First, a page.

Then, we have University of St. Thomas here in my town. I'm not convinced that the "problem" at UST is a book. I think the book has been a catalyst for revealing other problems that we may not have been aware of beforehand. I'm still not upset by the book being read. However, I'm really outraged by the power grab the Board just pulled off to keep the incoming Archbishop off the Board-a position he has historically been entitled to by virtue of his office as our local Shepherd. To me the Board run amok is a greater problem then the Atwood book. Furthermore, the entire incident around that book appears to clarify, yet again, the fact that a lot of faculty at UST have a major problem with Catholicism, yet, they work at an institution with the Catholic name on it, they may have tenure, and they are all happily accepting our money. I think the dissenting faculty at UST is a bigger problem then one book.

What can be done to protect the Catholic brand? Is it too late? Is there not enough left to rescue? Do we need to let some "franchises" go because they are not part of the "corporation" anymore and they refuse to conform in spite of being warned? Do we need to clean house and start over?

I'm sure someone is going to remind me that we need to be merciful. True. However, is there a point when not doing anything is no longer merciful because it hurts other people? What kind of message is it sending to other Catholics when dissent is not only allowed it passes without comment? Is not acting telling Catholics there are no consequences? Don't worry about Sin and Hell because you can see before you everyday other people not concerning themselves and no one is bothering to try and stop them so there must not be anything to Save? Does Salvation just become, then, a concept when we don't bother trying to correct/save our fellow man? Is the Faith just a set of guidelines that can be thrown away at will by those who makes vows to uphold them (I've got news for some of you. We ALL took those vows-not just the folks in Holy Orders)? Somedays, it seems like a lot of Catholics think so.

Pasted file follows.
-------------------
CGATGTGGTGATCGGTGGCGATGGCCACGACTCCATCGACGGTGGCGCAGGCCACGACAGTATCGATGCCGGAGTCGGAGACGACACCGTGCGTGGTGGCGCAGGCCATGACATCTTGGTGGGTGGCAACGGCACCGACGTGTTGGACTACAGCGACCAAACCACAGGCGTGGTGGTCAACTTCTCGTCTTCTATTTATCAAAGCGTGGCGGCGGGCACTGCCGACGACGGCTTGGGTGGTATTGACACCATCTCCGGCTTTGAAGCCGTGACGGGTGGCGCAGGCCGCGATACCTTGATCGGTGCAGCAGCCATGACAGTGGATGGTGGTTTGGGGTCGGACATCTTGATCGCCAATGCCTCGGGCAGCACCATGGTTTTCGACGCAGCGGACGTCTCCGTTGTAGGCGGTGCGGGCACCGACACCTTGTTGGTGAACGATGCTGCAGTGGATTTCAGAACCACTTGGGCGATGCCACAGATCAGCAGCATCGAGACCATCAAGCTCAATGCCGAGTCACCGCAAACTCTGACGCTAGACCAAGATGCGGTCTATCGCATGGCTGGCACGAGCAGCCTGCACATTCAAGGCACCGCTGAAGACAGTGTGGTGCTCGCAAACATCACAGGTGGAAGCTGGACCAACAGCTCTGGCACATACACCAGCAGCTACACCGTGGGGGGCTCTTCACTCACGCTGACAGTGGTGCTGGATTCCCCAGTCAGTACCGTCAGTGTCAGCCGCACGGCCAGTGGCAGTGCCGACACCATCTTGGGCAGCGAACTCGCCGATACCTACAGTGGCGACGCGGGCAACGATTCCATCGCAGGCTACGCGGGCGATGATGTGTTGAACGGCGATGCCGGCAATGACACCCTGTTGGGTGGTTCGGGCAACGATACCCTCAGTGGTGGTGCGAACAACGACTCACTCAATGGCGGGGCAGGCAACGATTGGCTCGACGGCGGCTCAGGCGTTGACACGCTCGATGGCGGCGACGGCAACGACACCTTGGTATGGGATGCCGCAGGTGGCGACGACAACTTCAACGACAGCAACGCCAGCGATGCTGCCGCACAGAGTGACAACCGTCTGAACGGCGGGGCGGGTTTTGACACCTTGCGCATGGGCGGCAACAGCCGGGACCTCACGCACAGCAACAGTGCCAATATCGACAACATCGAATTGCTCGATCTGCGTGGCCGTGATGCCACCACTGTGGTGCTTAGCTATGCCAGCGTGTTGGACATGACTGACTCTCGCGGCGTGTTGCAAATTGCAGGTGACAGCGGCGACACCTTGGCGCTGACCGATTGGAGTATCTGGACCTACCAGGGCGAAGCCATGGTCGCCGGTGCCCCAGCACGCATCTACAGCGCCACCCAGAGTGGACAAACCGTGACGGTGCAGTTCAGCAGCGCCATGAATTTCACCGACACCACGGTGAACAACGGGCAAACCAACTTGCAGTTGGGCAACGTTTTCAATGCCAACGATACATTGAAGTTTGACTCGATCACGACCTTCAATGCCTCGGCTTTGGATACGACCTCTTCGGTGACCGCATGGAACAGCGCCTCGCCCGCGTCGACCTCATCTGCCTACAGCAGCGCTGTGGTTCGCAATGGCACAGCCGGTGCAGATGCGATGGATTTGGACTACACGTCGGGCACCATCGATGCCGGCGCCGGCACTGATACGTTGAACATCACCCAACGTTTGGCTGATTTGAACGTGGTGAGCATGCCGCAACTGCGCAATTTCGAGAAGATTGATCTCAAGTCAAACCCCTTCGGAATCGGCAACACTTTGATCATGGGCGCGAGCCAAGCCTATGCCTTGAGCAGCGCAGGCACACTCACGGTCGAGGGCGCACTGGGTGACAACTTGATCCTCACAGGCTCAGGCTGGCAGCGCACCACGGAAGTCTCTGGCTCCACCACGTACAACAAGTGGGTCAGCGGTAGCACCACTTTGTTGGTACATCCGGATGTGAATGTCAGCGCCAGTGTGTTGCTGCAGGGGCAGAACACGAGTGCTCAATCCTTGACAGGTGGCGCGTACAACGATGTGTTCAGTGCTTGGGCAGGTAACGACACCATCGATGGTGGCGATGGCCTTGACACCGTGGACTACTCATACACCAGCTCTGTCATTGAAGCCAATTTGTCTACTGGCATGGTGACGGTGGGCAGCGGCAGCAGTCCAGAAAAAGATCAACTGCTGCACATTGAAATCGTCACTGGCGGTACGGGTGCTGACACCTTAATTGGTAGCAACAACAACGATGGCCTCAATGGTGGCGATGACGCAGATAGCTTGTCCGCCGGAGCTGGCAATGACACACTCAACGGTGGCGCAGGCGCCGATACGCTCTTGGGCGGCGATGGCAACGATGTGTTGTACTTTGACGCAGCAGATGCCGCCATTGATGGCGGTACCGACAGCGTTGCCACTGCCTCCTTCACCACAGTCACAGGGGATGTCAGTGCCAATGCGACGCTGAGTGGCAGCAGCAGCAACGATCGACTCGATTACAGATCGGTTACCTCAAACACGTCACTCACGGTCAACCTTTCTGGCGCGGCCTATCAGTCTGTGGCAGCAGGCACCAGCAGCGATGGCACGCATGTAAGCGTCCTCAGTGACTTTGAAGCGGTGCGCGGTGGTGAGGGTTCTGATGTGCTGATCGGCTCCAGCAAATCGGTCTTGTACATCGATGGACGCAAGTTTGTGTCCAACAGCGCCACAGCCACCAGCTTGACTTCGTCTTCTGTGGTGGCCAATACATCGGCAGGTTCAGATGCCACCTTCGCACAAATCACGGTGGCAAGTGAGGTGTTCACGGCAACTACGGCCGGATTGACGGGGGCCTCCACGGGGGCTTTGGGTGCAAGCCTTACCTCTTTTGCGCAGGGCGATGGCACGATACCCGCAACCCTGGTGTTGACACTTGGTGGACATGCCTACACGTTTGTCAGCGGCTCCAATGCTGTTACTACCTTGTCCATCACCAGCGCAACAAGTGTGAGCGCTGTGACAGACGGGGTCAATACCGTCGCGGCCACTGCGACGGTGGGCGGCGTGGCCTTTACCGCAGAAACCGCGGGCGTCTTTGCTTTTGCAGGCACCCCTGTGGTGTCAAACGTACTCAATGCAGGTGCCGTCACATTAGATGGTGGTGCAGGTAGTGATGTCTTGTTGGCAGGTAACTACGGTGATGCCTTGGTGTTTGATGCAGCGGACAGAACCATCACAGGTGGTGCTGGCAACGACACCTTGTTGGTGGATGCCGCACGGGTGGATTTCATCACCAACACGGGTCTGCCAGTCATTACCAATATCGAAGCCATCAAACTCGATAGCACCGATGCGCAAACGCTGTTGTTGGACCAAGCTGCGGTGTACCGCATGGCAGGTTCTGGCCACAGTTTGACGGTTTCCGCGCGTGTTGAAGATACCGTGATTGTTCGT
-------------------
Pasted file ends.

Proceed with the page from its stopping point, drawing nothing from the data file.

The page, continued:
I am a product of God's mercy. Without it, I would not have reverted. I can only throw myself on His mercy for the rest of my life in order to beg forgiveness for all the lies I was responsible for perpetrating. I was truly far gone and very poorly catachized. If someone (actually a lot of people) were not trying to reach people like me with Truth, I would not be where I am today.

We, all of us, need to fight to protect our brand. Each of us according to our skills. I have a computer and I can write. I blog and I write letters. Some of you do too. Some teach the Faith, some are columnists, some are public speakers, some are playwrights and actors, some start Scholas and learn Chant notation, some join Holy Orders, some raise children, some excel at prayer, some launder the altar cloths, some care for the ill and dying, some are good organizers, some are good at raising capital. We need all of these skillsets. Whatever you can do, you MUST do. None of us should be sitting around on our butts thinking about it and wailing and crying and wallowing in paralysis. Cry for a while then pick yourself up and join the fight.


Anonymous Anonymous said...

Sterling post, Cathy!

November 17, 2007 9:21 PM  
Blogger Cathy_of_Alex said...